Fall means two things in Vidin: One, the sidewalk-cafe regulars (aka everyone) begin to mount their fervent resistance to the indoors, bundling up and switching from frappes to hot chocolates but refusing to budge from their chilled outdoor seats. I was taken captive weeks ago by the indoors, and now I can’t even stand it when the cafe owner insists on keeping the door open. Two, the plastic tomatoes invade the markets. Judging by the number of exasperated remarks I hear, I would rank that the greatest national tragedies in the Bulgarian consciousness to be, first, 500 years of slavery to the Turks; second, the past 23 years of economic devastation following the collapse of communism; and third, importation of inferior produce. In particular, I have been warned numerous times of the garlic from China.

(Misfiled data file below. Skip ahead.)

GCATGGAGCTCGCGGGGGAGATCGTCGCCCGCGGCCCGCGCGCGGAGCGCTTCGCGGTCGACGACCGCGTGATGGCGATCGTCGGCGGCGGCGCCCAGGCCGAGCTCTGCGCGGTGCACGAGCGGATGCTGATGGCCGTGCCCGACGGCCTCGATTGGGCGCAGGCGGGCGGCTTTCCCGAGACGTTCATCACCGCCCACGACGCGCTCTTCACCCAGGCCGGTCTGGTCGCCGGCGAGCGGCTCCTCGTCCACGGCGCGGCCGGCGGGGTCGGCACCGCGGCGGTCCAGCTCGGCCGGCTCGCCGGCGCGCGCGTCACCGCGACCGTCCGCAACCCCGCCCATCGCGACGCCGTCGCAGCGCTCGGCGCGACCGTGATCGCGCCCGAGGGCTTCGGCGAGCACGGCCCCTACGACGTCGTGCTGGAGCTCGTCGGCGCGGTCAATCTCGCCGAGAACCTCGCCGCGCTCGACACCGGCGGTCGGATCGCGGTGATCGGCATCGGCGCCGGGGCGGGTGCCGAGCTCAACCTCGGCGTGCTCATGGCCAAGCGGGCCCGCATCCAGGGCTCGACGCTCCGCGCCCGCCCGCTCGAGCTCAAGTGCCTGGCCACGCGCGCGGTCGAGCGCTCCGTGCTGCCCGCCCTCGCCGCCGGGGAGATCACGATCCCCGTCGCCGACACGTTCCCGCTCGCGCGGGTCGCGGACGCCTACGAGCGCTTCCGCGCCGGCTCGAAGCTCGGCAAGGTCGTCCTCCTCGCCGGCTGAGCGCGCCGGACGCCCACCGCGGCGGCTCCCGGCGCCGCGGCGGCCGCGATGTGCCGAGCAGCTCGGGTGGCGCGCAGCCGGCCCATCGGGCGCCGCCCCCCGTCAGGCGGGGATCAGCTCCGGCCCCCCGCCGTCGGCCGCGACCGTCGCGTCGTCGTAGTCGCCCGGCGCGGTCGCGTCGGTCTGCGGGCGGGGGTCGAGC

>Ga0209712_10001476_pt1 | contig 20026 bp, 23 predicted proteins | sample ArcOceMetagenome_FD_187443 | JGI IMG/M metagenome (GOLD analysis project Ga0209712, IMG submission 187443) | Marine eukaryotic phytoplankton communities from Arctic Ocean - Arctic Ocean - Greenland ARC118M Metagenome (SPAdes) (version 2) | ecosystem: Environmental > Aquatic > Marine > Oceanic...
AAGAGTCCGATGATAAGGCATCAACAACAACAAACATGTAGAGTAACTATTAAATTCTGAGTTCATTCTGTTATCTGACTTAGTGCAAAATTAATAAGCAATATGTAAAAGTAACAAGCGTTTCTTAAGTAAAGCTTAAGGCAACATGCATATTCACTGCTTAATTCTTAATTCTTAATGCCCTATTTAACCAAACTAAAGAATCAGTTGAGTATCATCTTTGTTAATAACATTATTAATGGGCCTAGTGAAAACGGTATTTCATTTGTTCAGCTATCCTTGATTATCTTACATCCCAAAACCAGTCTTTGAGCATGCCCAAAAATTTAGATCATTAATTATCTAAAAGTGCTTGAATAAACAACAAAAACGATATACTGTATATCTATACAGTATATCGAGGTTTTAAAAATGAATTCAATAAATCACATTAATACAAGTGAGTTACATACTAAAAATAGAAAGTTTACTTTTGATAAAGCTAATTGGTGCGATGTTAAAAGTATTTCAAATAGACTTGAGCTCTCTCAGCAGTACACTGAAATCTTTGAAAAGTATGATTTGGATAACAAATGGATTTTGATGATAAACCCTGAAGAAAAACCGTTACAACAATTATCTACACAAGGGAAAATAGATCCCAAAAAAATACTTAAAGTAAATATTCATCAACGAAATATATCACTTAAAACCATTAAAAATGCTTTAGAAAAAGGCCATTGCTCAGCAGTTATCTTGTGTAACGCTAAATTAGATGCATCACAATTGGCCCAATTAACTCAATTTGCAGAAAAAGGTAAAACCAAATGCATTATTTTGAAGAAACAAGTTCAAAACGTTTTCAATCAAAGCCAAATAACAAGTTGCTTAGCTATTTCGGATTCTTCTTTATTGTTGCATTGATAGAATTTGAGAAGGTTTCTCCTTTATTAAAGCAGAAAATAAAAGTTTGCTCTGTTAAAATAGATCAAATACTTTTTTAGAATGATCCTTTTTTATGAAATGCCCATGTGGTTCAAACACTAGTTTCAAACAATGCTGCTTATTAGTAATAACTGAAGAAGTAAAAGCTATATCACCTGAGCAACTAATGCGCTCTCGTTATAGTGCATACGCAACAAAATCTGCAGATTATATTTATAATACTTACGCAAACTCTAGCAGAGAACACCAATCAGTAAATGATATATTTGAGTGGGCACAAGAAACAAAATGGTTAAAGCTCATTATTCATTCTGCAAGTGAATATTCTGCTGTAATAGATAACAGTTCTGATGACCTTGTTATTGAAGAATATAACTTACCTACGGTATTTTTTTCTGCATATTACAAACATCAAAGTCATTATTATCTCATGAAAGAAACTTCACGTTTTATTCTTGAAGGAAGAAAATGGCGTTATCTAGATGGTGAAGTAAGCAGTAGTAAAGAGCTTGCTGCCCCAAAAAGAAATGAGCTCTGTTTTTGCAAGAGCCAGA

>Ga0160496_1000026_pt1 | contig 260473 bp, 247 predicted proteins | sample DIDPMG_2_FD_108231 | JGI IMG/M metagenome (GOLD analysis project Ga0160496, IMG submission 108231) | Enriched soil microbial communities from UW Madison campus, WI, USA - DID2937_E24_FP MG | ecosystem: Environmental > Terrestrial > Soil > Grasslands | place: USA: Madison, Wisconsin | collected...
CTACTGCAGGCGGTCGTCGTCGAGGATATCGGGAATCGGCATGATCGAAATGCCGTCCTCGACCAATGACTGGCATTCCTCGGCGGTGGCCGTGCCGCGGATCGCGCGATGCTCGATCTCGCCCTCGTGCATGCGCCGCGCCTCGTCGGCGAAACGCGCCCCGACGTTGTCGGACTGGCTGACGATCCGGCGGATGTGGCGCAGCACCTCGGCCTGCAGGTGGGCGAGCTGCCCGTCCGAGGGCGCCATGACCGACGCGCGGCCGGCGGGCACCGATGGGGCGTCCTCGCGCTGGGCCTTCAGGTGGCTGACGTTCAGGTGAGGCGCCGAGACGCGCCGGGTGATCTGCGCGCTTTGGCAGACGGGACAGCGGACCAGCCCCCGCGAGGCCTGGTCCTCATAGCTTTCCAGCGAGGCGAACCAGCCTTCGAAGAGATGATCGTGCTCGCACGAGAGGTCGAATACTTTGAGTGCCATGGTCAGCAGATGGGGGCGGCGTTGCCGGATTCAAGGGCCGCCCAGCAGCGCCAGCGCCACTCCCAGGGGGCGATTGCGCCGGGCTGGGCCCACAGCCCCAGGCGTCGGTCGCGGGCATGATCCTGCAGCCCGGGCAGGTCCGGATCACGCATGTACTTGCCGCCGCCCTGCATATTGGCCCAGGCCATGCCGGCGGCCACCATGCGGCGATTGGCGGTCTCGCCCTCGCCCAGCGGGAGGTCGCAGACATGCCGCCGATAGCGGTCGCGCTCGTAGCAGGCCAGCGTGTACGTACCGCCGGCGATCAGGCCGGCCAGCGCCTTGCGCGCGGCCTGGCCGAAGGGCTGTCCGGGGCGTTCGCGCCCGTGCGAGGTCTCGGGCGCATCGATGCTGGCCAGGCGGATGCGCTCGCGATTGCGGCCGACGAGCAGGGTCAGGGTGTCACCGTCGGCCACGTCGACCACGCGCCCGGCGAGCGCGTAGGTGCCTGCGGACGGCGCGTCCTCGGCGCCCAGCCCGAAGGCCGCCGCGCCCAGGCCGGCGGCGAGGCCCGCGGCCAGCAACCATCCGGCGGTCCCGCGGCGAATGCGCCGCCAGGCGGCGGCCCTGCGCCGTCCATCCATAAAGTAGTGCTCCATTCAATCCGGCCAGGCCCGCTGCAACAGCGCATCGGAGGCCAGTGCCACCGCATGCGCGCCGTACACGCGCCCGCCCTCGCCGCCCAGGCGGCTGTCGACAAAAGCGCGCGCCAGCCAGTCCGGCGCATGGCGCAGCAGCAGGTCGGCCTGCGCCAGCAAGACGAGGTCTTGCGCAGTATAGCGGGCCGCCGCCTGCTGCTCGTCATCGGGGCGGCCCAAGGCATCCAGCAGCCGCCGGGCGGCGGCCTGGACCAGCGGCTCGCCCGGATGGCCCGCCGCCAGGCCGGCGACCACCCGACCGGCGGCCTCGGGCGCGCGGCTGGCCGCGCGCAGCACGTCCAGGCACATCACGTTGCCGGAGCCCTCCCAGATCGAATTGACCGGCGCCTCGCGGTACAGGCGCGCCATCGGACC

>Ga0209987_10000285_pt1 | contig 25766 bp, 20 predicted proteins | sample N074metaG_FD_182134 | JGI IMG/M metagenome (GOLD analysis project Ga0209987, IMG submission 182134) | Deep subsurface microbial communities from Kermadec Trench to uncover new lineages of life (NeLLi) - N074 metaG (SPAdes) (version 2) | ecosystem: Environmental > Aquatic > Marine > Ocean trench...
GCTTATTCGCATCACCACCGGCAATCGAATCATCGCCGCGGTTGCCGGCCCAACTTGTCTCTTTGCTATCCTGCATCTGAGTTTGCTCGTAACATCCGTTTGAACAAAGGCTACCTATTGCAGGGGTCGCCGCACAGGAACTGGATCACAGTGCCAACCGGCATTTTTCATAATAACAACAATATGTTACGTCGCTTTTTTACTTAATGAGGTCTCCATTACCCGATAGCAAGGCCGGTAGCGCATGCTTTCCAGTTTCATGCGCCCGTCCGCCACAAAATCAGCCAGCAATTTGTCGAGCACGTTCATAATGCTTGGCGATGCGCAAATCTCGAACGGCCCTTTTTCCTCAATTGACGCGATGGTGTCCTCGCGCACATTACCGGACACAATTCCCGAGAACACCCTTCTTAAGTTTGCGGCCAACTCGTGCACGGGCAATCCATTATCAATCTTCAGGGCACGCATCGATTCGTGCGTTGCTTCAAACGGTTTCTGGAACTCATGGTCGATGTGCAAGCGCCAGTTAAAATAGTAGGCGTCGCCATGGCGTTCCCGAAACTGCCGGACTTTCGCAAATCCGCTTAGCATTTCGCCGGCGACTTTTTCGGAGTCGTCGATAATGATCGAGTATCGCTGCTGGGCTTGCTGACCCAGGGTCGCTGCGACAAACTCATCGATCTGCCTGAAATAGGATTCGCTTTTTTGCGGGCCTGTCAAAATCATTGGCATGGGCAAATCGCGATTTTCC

Never one to skimp on a good meal, however, the Bulgarian does not resign himself to these offerings but prepares months in advance for the barrenness of winter. He spends the summer growing tomatoes, peppers, and carrots in his village garden and then preserves enough to keep himself content until next spring. Recently one of my colleagues invited me to see the canning process firsthand.
I learned a lot that day. Perhaps most immediately, be careful not to get a finger caught in the meat grinder. Also, with time and determination, humans can throw off the chains of nature, at least partially. Months after they have been forced to surrender in the outside seating battle, Bulgarians will continue to champion the cause of the domestically grown vegetable. Yes we can!